Predicting respiratory distress syndrome at birth using a fast test based on spectroscopy of gastric aspirates: 2. Clinical part
Research output: Contribution to journal › Journal article › Research › peer-review
Christian Heiring, Henrik Verder, Peter Schousboe, Torben E Jessen, Lars Bender, Finn Ebbesen, Marianne Dahl, Christian Eschen, Jesper Fenger-Grøn, Agnar Höskuldsson, Morgaine Matthews, Jes Reinholdt, Nikolaos Scoutaris, Heidi Smedegaard
AIM: To evaluate the accuracy of our new rapid point-of-care (POC) test for lung maturity. The method as we describe in an accompanying article was developed with the purpose of improving the outcome from respiratory distress syndrome (RDS). The test enables the delivery of surfactant in infants with immature lungs already at birth and ensures that infants with mature lungs are not treated unnecessarily.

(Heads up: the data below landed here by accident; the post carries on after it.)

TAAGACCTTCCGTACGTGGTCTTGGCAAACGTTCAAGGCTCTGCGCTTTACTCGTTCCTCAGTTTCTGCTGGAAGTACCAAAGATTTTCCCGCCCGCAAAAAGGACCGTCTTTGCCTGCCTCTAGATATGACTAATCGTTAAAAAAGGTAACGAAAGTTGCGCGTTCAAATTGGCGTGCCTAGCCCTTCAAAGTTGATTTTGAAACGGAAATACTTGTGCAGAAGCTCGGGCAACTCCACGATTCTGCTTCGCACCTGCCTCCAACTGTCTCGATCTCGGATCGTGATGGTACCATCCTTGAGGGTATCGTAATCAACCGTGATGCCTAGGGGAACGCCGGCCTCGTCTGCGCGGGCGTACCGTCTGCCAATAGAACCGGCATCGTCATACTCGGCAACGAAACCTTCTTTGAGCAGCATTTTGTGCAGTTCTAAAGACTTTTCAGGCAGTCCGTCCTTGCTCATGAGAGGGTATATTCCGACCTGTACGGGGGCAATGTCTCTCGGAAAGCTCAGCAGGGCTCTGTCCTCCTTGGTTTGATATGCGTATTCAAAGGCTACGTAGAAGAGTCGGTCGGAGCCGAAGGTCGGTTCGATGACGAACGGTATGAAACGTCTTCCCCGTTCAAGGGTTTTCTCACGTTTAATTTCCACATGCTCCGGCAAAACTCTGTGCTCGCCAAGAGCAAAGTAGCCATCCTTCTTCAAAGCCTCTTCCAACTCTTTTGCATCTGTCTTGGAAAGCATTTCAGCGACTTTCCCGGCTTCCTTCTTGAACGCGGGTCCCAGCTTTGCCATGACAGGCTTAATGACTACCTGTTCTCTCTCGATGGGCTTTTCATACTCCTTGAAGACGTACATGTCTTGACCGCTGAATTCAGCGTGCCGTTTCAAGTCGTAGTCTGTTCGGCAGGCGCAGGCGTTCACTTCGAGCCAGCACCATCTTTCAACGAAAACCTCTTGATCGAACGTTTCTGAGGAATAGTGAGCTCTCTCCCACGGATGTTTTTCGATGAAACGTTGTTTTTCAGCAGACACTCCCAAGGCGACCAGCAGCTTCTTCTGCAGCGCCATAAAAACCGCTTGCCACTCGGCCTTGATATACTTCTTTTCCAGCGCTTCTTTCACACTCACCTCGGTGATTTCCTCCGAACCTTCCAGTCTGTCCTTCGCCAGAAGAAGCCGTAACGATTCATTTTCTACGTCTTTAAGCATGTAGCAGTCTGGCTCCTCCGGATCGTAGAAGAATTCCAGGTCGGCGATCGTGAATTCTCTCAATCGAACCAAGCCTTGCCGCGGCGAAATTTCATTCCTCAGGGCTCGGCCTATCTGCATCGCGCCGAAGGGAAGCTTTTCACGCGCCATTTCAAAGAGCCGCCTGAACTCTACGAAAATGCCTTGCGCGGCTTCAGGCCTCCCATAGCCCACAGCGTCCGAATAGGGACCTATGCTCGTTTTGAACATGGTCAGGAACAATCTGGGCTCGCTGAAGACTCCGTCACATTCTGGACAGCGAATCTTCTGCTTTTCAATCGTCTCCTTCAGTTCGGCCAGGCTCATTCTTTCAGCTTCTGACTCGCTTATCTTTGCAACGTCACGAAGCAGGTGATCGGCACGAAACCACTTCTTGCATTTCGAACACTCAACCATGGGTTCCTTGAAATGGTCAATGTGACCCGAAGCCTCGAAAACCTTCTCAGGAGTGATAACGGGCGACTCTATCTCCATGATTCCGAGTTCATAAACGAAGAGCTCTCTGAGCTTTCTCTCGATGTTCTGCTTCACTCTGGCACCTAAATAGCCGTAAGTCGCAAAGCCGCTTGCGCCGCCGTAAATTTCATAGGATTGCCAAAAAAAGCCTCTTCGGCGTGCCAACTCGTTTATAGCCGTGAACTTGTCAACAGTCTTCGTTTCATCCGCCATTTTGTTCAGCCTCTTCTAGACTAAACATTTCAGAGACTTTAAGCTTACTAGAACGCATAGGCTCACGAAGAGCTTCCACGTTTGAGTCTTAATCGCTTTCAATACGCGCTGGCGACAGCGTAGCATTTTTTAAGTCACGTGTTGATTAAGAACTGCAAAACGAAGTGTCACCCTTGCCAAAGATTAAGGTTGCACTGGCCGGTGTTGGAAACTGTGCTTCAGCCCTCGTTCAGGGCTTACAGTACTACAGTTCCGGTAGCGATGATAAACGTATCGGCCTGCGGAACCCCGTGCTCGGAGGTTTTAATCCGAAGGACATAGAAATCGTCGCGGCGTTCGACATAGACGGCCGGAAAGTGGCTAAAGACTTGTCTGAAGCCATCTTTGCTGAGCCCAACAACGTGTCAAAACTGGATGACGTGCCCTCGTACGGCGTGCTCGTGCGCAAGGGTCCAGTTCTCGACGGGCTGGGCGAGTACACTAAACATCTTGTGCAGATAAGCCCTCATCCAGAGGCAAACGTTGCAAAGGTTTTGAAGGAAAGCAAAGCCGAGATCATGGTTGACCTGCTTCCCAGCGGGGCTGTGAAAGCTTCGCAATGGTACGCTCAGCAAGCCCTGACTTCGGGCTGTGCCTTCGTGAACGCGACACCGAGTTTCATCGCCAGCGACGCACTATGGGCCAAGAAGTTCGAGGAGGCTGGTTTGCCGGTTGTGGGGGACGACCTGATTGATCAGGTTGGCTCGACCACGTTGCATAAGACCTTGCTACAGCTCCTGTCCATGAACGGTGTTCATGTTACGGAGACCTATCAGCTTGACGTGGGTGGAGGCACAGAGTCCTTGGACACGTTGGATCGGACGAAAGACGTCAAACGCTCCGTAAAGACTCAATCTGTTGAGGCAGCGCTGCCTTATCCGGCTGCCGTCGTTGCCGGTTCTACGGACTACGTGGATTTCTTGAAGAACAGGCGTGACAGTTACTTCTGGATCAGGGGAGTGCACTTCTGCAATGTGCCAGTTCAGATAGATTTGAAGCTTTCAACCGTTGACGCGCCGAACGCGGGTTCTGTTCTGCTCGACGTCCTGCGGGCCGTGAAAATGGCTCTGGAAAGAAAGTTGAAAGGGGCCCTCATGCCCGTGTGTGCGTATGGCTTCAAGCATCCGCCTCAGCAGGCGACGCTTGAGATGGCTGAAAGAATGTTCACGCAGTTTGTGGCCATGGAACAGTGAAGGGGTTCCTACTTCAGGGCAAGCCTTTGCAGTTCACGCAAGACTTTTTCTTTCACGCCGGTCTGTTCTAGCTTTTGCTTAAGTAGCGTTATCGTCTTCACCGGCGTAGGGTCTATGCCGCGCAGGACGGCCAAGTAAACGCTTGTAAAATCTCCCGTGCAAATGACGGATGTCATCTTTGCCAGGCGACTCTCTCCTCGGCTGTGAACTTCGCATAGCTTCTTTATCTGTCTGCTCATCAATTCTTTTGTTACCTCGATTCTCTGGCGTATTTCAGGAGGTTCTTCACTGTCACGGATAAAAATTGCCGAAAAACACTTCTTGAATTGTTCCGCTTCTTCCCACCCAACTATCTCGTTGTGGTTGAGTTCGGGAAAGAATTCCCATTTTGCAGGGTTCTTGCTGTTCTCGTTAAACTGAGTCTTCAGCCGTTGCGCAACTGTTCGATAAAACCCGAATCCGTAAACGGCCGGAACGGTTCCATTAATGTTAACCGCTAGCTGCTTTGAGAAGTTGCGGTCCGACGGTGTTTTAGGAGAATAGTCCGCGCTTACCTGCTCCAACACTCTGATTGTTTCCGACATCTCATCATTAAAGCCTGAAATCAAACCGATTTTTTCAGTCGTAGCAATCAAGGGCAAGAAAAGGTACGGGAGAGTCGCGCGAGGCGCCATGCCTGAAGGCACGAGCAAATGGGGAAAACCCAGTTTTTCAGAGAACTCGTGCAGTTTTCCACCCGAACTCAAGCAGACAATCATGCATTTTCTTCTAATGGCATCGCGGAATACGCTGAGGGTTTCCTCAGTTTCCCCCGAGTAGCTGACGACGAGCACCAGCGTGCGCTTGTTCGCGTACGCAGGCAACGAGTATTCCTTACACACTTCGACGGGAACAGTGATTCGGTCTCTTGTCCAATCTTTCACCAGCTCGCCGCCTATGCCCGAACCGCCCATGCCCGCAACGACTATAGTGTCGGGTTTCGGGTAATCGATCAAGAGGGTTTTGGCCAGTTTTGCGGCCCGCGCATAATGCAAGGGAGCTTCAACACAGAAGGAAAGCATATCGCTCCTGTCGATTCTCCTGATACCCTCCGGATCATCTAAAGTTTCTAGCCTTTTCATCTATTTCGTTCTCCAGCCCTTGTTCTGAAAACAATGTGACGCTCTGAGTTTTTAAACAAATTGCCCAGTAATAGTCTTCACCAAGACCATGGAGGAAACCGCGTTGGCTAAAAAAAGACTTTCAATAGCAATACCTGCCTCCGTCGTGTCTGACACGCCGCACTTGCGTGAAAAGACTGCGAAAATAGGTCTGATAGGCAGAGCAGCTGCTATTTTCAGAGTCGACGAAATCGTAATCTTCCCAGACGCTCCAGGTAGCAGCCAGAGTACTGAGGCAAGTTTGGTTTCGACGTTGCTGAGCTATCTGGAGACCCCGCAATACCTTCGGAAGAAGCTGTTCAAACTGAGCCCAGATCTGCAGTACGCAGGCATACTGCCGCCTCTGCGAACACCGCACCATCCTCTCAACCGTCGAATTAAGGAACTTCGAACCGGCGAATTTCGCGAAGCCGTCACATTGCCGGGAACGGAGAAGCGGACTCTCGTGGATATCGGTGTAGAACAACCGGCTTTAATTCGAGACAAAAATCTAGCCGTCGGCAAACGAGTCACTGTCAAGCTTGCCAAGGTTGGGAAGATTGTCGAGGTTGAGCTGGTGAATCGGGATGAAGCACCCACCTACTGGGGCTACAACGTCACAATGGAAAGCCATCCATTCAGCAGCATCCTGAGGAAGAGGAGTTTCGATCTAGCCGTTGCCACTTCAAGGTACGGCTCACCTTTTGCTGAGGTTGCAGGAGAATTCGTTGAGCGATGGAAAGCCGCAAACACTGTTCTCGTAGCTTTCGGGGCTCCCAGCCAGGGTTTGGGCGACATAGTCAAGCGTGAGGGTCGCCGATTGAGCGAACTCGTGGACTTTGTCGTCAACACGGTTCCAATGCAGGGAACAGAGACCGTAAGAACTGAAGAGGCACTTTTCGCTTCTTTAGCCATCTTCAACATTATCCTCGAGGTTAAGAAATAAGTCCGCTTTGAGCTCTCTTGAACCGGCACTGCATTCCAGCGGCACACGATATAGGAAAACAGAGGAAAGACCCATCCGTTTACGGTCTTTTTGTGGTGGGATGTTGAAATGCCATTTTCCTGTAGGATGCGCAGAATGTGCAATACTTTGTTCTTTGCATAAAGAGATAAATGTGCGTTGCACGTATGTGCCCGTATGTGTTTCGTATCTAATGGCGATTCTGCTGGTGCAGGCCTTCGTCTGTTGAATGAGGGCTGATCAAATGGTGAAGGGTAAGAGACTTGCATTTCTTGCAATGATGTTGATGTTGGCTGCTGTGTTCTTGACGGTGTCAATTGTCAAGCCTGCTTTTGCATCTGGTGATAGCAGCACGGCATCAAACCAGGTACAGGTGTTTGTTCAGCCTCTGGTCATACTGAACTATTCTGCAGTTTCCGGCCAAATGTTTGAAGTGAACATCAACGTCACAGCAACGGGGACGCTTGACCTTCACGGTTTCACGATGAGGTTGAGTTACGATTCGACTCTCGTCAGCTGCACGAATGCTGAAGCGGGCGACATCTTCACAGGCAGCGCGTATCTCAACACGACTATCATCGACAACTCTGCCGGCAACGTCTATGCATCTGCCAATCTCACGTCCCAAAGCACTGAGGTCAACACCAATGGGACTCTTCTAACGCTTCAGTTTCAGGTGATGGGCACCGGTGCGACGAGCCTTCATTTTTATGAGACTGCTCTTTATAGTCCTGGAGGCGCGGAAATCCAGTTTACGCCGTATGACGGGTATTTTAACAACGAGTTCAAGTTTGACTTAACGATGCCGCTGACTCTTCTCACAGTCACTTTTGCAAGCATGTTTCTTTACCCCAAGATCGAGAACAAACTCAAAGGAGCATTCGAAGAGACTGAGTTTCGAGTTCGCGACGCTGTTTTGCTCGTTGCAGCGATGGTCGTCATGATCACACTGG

METHODS: Fresh gastric aspirate (GAS) was sampled at birth in a cohort of preterm infants with gestational ages ranging between 24 and 31 completed weeks for lung surfactant measurement as lecithin-sphingomyelin ratio (L/S). L/S was prospectively compared with RDS development. The clinical outcome was blinded for the investigators of L/S. The time for analysis was <15 minutes.
RESULTS: GAS was obtained from 72 infants. Forty-four (61%) developed RDS. The cut-off for L/S was 3.05; predicting RDS with a sensitivity of 91% and specificity of 79%.
CONCLUSION: The new improved spectroscopic L/S method of lung maturity on GAS has high sensitivity. The method is designed for use as a POC test at birth, and a spectroscopic prototype has been developed for bedside use. Clinical trials with this new lung maturity test are planned.
|Publication status||E-pub ahead of print - 2019|